In order to build a highly effective leadership team, it is critical to ensure that your organisation has a strategic vision and objectives which all your leaders buy into.
As we’ve discussed before ‘Defining and communicating your business’ purpose and objectives’ the keys to achieving this lie in clearly defining your business purpose, strategy and goals, and then communicating it properly to gain engagement and buy-in.
However, once this has been achieved, what then?
How do you get your leaders to live and breathe your purpose, mission and vision?
The leadership guru, John C Maxwell, once said: “Inability to make decisions is one of the principal reasons executives fail. Deficiency in decision-making ranks much higher than a lack of specific knowledge or technical know-how as an indicator of leadership failure.”
Simply put, this means the leaders within your organisation must be empowered to not only make business-critical decisions – and be held accountable for them – but to do so without fear of failure.
So, how do you empower your leaders to make decisions, take more responsibility and drive your business strategy forward?

The keys to empowering your leaders

Many organisations have leaders with strong operational skills. It’s how they maintain the status quo. However, they often lack people with the skills, experience and confidence to tackle issues which fall outside of their comfort zone or require more effort than usual or a bit of lateral thinking to resolve.
This can be exacerbated by the structure and framework that your leaders operate in.
If that structure is too rigid, if leaders aren’t given the leeway to make decisions which may affect a certain outcome, and if they are given the freedom to fail but to learn from their mistakes, it can have a real impact on the overall efficiency of the organisation.
In practical terms, this can lead to a loss of staff engagement, low morale and high employee turnover.
In real terms, this can have a real impact both on productivity and your bottom line.
A study by global leadership consultancy Zenger Folkman found that where empowerment within an organisation was low, only four per cent employees were willing put extra effort in. Conversely, where empowerment was high, that figure rose to 67%.
This finding illustrates another major benefit of having a highly empowered team – if your people are more satisfied in work, they’ll be willing to put in the extra effort needed to drive the business towards achieving its goals. That’s a win, right?
There are a few practical steps you can take, right now, to make your leaders feel more empowered.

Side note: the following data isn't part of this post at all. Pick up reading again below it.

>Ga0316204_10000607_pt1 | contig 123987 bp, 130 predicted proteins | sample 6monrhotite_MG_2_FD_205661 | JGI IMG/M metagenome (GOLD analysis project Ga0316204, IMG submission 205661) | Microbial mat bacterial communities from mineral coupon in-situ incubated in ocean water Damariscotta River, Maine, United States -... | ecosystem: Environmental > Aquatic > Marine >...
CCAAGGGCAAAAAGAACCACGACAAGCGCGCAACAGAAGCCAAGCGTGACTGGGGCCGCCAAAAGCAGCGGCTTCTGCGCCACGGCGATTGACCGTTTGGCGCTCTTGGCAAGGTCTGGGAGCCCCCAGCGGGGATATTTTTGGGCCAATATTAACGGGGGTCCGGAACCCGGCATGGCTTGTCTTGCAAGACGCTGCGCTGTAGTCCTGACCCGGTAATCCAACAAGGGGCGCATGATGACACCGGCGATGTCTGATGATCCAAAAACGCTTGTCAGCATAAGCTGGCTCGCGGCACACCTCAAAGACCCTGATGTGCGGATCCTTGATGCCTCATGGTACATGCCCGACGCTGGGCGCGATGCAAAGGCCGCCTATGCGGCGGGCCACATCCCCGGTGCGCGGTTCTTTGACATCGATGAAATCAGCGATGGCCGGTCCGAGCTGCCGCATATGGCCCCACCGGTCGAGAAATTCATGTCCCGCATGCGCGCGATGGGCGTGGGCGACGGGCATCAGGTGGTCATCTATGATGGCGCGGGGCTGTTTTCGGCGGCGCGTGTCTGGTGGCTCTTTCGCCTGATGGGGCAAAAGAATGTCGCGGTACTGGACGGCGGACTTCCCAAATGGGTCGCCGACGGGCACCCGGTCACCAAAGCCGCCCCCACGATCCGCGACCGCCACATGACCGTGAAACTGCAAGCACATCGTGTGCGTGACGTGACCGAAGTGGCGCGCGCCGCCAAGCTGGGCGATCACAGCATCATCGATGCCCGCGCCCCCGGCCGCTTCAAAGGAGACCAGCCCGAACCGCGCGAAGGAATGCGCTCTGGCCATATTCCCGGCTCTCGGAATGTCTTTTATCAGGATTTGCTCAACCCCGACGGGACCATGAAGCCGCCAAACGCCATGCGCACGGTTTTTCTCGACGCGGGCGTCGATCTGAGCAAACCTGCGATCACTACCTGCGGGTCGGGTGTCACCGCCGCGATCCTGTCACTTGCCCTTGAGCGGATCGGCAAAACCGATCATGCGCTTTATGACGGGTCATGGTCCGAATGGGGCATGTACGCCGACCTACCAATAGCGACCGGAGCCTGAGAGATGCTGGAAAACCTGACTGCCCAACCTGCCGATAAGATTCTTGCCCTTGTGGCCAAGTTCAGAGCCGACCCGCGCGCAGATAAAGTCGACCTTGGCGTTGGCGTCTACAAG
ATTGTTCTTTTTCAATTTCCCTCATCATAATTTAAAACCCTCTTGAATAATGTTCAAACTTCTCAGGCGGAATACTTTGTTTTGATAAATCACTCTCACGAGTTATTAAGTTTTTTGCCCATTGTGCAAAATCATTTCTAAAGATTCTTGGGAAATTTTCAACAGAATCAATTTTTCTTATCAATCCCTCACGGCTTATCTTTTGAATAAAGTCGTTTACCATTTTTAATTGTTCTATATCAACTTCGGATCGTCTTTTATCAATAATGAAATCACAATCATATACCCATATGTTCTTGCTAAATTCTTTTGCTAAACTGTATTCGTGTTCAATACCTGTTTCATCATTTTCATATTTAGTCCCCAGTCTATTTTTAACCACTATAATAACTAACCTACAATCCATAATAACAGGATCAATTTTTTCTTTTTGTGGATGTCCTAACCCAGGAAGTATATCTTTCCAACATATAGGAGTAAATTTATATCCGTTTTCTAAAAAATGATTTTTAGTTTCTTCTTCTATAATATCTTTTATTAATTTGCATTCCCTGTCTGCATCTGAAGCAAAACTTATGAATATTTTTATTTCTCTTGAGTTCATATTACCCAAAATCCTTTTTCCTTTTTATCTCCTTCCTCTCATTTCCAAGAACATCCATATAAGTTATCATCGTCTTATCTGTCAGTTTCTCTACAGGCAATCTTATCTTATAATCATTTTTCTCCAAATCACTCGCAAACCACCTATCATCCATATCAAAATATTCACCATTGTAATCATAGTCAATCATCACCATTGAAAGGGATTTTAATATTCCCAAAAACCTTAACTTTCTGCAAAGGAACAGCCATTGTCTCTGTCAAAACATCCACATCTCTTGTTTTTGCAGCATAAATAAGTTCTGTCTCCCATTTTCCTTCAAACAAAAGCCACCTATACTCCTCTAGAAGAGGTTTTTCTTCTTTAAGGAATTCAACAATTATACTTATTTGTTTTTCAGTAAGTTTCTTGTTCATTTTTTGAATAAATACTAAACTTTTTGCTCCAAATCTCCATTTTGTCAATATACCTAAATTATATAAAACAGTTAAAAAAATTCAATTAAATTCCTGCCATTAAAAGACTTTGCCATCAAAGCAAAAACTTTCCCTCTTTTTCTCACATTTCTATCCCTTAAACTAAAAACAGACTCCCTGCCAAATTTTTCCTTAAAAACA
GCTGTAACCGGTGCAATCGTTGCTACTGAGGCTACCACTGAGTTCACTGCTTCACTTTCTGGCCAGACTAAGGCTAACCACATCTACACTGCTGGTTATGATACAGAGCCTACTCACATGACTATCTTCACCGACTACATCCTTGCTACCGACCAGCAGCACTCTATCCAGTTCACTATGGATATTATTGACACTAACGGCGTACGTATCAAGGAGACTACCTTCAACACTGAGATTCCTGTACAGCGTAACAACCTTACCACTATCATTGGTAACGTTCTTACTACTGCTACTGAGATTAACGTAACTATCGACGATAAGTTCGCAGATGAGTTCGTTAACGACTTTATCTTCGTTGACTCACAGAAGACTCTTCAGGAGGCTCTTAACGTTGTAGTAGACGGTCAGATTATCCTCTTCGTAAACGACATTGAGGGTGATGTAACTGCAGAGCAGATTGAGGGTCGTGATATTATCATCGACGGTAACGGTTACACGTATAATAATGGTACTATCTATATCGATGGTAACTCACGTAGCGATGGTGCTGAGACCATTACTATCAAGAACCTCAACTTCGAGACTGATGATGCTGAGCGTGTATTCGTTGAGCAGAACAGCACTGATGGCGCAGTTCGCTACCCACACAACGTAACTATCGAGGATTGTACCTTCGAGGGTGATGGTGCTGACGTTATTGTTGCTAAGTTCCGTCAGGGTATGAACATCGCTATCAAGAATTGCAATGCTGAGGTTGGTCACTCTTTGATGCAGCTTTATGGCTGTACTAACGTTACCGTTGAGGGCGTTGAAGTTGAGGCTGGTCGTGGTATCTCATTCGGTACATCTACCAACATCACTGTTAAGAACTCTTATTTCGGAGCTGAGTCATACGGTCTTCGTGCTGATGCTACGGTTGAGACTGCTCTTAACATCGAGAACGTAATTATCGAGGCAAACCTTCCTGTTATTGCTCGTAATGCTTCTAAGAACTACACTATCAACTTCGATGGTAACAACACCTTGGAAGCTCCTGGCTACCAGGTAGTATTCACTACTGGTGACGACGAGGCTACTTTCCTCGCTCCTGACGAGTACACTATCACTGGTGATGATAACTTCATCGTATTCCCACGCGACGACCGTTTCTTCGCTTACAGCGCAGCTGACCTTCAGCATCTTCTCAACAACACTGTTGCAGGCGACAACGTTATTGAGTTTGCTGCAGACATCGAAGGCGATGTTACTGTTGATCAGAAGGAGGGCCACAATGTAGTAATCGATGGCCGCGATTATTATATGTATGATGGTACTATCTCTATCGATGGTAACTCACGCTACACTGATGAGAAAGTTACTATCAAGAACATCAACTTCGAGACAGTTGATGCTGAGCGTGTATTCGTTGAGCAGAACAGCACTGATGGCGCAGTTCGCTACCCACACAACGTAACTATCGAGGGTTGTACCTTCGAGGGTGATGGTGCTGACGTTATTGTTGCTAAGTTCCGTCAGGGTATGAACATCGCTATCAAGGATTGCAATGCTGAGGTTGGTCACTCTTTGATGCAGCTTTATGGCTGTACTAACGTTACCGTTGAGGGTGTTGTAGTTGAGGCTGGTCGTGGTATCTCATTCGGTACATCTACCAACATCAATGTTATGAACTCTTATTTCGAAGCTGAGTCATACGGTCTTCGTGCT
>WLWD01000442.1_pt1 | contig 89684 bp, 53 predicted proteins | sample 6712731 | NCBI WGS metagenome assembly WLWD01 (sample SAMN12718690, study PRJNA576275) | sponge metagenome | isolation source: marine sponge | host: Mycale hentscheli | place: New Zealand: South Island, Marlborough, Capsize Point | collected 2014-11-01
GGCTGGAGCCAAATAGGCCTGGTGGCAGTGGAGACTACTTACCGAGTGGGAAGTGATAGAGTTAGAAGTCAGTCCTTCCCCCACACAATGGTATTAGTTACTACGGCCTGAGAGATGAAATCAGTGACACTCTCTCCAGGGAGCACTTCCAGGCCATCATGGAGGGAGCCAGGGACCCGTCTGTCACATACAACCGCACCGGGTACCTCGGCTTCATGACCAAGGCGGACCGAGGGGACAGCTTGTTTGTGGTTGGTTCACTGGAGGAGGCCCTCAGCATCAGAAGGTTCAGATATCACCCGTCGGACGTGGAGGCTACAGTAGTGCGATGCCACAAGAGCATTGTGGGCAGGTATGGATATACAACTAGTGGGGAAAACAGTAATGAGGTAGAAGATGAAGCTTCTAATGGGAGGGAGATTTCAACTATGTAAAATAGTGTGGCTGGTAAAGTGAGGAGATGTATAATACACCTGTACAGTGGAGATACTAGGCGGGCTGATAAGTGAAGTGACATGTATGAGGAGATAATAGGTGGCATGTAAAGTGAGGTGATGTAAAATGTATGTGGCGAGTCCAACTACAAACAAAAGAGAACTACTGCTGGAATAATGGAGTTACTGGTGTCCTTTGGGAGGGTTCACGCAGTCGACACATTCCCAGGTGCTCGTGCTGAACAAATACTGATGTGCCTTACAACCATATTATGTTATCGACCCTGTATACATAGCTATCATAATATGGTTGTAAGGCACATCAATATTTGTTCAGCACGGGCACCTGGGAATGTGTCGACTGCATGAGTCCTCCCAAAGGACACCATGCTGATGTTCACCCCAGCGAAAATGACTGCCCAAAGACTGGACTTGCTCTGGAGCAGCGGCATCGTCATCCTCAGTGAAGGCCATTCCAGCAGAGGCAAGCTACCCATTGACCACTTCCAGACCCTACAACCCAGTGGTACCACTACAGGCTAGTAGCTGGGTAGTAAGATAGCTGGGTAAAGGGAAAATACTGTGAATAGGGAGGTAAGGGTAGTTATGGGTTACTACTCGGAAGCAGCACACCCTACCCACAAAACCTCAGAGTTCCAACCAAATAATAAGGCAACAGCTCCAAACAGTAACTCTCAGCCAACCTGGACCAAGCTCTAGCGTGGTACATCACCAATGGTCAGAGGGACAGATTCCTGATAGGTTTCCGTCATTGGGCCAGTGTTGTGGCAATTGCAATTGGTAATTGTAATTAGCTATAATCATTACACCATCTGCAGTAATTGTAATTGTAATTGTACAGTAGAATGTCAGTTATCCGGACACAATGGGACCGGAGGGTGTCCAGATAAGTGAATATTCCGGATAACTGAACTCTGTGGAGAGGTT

Value ideas and innovation

There’s nothing more disheartening than having an idea, good or bad, ignored.
Rejecting an idea outright or listening to an idea but then doing nothing with it are both behaviours which discourage empowerment.
So, you should be looking to create a culture which values ideas and innovation and encourages people to speak up, without fear of getting shot down in flames.

Rewards and recognition

A basic tenet of psychology is that behaviour which gets rewarded gets repeated. Russian scientist Ivan Pavlov proved this theory in the 1890s by conditioning his dogs to associate being fed with positive behaviour. Humans are no different.
So, empowering your leaders to take risks, and rewarding them for the positive outcomes this creates, increases their own empowerment.
It can also have the knock-on effect of spurring other team members on to also push themselves and take risks if they see their colleagues getting rewarded for it.

Authority and autonomy

When a leader has the authority – and the autonomy – to make a decision, they feel more empowered. Conversely, if they make a decision that gets reversed by someone at a higher level, they feel less empowered.
The more control people have over their work and how it is done, the higher their sense of empowerment.
So, if your leaders are skilled, knowledgeable and experienced enough to make good decisions, give them the authority to do so, without fear of failure. And if you don’t get the outcome you expected or were looking for, learn from it.
In the aftermath of Honda’s recall of 8.5m vehicles because of faulty airbags, a senior executive of the carmaker said: “We forgot that failure is never an acceptable outcome; instead, it is the means to acceptable outcomes.”

Invest in development

As we said earlier, many leaders possess strong operational skills, but often lack the knowledge, skills, expertise or experience to tackle anything which they find too challenging.
There is a strong link between development and empowerment, because it shows you are willing to invest in your people to help them perform their roles better.
This not only results in better leaders, it also communicates that they are valued.

How can FP Training help?

If you’re looking to invest in the development of your leadership team, FP Training can create a programme of bespoke solutions to help your leaders take on more responsibility and accountability for managing their staff.
This will lead to a greater understanding of the responsibilities that come with a leadership role and how to lead a team, improvements in problem-solving, decision-making and planning, better time management, more delegation and less firefighting.
All of this will result in greater productivity, more efficiency and, ultimately, enhanced profitability and growth.
If you’re interested in finding out more about how FP Training can help you empower your leaders and develop exceptional leadership skills within your business, we’d love to hear from you.
Get in touch today for an informal chat by calling 01332 527144 or emailing